Two perspectives on verdict in Kyle Rittenhouse trial
November 22, 2021
Washington Post columnists Jonathan Capehart and Gary Abernathy discuss Friday’s verdict in the trial of Kyle Rittenhouse. Rittenhouse successfully plead self-defense in the deadly shootings in Kenosha, Wisconsin, that became a flashpoint in the debate over guns, vigilantism (practice of upholding the law following perceived offenses without legal authority) and racial injustice in the U.S.
Rittenhouse, 17 at the time of the shootings, was charged with homicide, attempted homicide and reckless endangering for killing two men and wounding a third with an AR-style semi-automatic rifle in the summer of 2020, during a tumultuous night of protests over the shooting of a Black man, Jacob Blake, by a white Kenosha police officer. Rittenhouse’s attorneys cited the state’s self-defense laws and was found not guilty on all five counts. The families of the victims say justice was not carried out and safety advocates say the verdict will have major public safety ramifications. For more background on the case, read this article.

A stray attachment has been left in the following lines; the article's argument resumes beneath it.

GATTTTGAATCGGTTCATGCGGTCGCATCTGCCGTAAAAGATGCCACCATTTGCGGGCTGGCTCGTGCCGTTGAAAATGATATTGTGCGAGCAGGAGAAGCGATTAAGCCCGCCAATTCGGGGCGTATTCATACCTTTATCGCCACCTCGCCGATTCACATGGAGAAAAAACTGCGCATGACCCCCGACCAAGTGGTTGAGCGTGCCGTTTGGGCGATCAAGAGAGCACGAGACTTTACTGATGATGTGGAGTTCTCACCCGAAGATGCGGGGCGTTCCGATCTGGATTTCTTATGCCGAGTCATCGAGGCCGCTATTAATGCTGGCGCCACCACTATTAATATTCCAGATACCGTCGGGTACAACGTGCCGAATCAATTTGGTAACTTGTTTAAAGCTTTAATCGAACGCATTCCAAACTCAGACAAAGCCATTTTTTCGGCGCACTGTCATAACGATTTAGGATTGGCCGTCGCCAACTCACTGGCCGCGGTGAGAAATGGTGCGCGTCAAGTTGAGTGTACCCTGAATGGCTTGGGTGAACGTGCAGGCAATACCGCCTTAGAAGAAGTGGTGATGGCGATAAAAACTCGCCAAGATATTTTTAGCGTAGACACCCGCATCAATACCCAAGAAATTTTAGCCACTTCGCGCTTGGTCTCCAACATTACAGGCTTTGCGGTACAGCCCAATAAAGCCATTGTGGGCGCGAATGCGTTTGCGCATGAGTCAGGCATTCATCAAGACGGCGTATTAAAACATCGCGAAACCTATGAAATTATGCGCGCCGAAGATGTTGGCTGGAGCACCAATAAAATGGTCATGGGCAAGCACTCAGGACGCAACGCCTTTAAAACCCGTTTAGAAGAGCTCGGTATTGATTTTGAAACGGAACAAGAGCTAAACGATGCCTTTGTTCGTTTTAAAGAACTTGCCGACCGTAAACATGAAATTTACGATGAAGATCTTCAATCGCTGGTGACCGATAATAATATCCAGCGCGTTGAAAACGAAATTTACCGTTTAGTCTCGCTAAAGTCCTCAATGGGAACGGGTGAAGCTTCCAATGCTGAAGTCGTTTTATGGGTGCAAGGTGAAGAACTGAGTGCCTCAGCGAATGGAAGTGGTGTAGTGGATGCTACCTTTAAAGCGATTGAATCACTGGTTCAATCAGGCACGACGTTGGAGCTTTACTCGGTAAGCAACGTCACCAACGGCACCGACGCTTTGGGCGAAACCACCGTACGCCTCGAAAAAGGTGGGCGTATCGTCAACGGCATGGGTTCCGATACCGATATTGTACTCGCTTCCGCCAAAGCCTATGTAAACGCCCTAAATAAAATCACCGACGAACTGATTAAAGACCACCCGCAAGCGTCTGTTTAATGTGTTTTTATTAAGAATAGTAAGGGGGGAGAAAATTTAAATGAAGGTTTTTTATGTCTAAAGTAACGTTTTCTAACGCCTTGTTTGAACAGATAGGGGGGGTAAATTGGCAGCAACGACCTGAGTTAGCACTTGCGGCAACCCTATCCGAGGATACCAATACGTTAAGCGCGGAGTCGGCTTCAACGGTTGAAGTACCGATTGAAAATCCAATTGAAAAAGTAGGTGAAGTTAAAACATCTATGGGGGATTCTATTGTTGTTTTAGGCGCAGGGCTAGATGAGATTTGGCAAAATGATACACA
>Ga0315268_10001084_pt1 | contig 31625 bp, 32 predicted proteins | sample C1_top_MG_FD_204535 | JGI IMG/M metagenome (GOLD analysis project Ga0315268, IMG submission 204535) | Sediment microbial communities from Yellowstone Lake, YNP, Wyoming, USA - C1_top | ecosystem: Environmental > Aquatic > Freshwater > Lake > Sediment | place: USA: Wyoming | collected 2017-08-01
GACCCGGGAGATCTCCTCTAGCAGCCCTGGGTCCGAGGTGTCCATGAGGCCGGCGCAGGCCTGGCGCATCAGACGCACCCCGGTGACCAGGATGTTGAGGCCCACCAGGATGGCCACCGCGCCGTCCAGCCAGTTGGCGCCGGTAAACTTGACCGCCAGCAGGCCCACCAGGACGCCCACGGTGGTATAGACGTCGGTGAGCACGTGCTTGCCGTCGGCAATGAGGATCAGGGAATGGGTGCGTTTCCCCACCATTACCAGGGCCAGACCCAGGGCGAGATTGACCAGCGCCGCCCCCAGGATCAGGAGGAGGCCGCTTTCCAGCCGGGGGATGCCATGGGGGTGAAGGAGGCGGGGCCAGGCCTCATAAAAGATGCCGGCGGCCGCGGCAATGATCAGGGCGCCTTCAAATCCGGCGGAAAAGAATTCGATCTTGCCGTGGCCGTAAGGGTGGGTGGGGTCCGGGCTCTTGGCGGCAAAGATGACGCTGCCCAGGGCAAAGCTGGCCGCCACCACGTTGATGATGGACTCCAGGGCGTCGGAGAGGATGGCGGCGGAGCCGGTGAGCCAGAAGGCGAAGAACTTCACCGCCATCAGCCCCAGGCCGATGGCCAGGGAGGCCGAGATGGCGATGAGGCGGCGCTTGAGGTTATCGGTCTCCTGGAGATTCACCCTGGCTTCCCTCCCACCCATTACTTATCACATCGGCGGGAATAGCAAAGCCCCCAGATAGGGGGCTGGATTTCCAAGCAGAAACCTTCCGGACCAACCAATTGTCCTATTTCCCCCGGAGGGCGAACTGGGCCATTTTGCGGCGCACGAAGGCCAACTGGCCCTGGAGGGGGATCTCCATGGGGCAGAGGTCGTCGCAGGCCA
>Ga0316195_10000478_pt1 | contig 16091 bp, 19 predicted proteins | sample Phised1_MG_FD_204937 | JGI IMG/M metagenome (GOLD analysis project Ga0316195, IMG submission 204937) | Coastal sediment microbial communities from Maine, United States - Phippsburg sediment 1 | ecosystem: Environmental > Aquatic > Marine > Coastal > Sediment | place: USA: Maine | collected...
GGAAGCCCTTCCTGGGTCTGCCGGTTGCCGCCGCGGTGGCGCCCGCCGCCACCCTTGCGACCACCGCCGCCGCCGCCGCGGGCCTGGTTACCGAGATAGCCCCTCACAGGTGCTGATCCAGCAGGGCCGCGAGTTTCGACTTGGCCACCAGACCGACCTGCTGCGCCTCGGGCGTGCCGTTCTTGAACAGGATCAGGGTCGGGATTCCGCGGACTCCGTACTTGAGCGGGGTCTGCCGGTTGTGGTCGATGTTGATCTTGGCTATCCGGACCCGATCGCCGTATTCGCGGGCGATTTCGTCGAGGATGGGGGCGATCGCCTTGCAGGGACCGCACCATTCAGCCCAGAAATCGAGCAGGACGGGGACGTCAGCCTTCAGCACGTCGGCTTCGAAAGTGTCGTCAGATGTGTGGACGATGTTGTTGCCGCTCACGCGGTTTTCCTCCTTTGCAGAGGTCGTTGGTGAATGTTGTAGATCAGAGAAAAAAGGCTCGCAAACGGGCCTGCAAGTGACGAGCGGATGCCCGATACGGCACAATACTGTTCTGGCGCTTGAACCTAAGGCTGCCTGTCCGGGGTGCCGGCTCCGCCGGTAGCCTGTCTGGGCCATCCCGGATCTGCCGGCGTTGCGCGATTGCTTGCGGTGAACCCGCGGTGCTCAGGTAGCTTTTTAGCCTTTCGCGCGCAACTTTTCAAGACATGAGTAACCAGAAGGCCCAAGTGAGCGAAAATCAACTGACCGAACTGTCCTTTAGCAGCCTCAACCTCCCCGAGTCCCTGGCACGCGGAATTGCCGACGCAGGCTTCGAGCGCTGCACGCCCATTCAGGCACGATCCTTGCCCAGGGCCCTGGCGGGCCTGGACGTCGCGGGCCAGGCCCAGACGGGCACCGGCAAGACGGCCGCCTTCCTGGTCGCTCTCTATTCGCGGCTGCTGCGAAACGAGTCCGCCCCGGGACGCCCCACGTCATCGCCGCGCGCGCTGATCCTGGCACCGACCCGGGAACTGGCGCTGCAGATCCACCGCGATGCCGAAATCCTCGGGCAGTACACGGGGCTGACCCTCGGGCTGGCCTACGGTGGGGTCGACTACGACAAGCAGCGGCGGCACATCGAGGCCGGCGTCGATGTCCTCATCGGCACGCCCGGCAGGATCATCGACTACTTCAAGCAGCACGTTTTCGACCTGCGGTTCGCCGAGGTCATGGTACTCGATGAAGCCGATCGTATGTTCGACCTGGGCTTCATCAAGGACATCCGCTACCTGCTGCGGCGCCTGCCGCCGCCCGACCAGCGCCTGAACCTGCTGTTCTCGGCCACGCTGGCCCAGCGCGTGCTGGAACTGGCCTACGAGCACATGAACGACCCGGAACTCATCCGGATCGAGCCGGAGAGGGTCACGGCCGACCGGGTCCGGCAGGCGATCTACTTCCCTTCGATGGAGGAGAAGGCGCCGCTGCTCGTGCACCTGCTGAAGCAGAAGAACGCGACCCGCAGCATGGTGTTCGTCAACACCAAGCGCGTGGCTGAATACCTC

Note: The discussion about the trial ends at the 6:55 minute mark.
- Who is Kyle Rittenhouse and what were the charges he was facing in court until last week?
- What were some of the reasons the jury may have found Rittenhouse not guilty?
- Why does Jonathan Capehart believe “there is pain in the Black community” after the Rittenhouse verdict?
- Why does Gary Abernathy say there was a harmful “rush to judgment” about Rittenhouse’s actions?
- How might the verdict affect civic participation going forward, including attending protests for issues like Black Lives Matter?
Regardless of the legal outcome of the Rittenhouse case, what changes do you think would help prevent a similar tragedy?
Media literacy: The two pundits in this segment represent differing political perspectives. Did the difference of opinion here help add to your understanding or thinking about the Rittenhouse case or Congressional bills? Why or why not?
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